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# Quantile Classification in GIS

### Quantile Classification in GIS

Quantile classification divides classes so that the total number of features in each class is approximately the same.

This type of classification is useful for showing rankings and ordinal data. But quantile classification can be deceiving because it doesn’t show how much difference there is between each rank.

If you create more classes, this would partially improve it. But it wouldn’t completely resolve it either.

So, let’s examine a bit closer how this type of classification works:

### How is Quantile Classification Used in GIS?

If you want to show the ranking of area for each state in America, you can use quantile classification.

If you generate 5 classes, this means that 10 states will reside in each class.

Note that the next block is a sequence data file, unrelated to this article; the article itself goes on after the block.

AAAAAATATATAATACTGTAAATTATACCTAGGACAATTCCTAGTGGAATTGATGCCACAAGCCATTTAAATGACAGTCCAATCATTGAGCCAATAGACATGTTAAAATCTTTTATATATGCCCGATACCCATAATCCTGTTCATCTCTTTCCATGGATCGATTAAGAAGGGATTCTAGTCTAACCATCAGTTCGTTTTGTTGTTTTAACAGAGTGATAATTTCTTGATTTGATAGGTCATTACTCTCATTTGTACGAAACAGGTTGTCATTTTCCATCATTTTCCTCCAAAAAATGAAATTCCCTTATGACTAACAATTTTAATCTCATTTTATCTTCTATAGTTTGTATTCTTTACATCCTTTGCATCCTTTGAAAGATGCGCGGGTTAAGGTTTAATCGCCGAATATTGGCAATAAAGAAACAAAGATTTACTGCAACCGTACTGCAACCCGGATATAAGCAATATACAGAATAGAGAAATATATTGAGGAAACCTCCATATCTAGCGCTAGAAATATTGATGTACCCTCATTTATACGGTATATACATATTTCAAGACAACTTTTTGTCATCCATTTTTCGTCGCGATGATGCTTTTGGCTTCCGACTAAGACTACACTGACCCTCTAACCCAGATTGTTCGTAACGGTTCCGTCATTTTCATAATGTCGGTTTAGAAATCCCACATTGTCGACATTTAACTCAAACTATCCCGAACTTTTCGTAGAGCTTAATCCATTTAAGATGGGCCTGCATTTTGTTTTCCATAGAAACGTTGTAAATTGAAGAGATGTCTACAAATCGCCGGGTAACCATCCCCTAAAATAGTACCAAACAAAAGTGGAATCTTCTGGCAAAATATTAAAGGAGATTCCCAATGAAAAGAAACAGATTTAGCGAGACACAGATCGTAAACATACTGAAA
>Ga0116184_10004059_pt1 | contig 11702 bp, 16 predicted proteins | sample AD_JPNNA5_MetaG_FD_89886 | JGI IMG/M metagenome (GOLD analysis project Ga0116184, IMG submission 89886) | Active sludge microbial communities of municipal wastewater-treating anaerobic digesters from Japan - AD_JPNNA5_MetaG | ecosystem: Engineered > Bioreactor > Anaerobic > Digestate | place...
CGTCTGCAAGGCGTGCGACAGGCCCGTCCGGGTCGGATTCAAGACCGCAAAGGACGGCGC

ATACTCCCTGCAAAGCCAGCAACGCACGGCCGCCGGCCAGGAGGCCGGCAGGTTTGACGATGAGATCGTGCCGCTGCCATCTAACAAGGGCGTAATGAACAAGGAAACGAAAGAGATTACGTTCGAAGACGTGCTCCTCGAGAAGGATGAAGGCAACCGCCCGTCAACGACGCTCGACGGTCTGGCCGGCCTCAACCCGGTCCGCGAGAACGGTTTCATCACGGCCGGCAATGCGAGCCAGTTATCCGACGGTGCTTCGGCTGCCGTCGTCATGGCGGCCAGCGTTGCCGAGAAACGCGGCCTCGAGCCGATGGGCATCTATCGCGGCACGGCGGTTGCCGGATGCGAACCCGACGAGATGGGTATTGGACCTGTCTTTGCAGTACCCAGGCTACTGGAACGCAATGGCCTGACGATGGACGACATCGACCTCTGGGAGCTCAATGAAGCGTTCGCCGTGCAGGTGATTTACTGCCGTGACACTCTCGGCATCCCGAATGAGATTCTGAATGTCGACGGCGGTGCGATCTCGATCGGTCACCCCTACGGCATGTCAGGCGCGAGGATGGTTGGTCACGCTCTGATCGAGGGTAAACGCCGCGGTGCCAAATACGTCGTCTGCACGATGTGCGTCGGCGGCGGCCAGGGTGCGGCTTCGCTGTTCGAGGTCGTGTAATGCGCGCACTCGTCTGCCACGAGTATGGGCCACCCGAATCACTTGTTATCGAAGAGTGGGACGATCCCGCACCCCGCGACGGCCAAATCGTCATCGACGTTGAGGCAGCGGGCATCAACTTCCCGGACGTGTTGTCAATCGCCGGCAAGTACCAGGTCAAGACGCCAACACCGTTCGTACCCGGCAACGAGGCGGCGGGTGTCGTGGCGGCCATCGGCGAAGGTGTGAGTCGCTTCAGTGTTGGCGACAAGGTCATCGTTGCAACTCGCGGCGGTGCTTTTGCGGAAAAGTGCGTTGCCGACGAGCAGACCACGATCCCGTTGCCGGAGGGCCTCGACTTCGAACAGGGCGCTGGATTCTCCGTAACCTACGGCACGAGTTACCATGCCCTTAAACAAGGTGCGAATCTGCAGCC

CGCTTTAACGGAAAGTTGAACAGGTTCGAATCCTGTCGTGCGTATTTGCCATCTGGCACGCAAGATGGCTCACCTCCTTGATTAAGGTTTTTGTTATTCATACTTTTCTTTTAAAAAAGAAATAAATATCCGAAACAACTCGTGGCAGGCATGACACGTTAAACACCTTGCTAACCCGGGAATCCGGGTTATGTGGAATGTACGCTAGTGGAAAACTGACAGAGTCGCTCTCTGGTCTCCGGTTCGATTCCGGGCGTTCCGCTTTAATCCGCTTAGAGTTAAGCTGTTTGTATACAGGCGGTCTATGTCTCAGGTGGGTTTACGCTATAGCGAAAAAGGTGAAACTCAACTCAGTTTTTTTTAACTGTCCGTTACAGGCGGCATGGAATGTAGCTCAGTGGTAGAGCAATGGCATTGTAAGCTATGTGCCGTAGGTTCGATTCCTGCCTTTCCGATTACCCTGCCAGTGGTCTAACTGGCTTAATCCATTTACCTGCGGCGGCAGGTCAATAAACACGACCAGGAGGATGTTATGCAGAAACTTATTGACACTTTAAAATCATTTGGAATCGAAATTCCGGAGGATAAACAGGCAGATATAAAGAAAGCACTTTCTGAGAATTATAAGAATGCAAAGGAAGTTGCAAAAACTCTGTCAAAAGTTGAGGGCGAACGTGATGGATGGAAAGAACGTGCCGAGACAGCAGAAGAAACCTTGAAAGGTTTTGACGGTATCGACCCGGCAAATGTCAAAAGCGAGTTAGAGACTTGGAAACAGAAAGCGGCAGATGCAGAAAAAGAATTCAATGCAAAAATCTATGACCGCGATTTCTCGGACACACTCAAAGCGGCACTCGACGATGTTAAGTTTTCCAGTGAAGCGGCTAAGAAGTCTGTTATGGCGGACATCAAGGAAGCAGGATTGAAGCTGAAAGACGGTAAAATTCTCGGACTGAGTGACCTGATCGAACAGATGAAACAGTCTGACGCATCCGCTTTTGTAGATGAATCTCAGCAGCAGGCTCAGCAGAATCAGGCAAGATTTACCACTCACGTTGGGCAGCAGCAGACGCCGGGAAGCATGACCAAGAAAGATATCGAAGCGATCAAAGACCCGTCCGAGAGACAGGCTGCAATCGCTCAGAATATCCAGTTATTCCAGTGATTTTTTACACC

• The first class will have the 10 largest states in terms of land mass.
• The last class will have the 10 smallest states.

When you use the quantile map classification with 5 classes, it will look like the following:

It’s easy to see states like Texas, California, and Montana are in the top 10 largest. The east coast states are definitely the smallest.
This makes sense. But let’s validate this map classification.

First, we can start looking at the area from the attribute table. The column chart below arranges the area from largest to smallest. It inserts breaks every 10 states based on size.

Here are the first 3 sets of breaks:

Finally, here are the last 2 sets of breaks:

From this chart, we can clearly see each grouping of 10 states and how they rank in terms of size.

Remember that you can only use attribute data with valid numerical values for quantile classification.

### Why Use Quantile Classification in GIS?

Quantile classification is ideal for ordinal data. When you have a clear ordering of the variables, then this is one of the advantages of quantity classification.

If you want to rank data into categories such as high, medium, and low, this is another opportunity to use quantile classification.

In our example, we rank state sizes into 5 even classes. Each class consists of 10 states and their areas.

Our choropleth ranks state sizes so that the total number of features in each class are the same.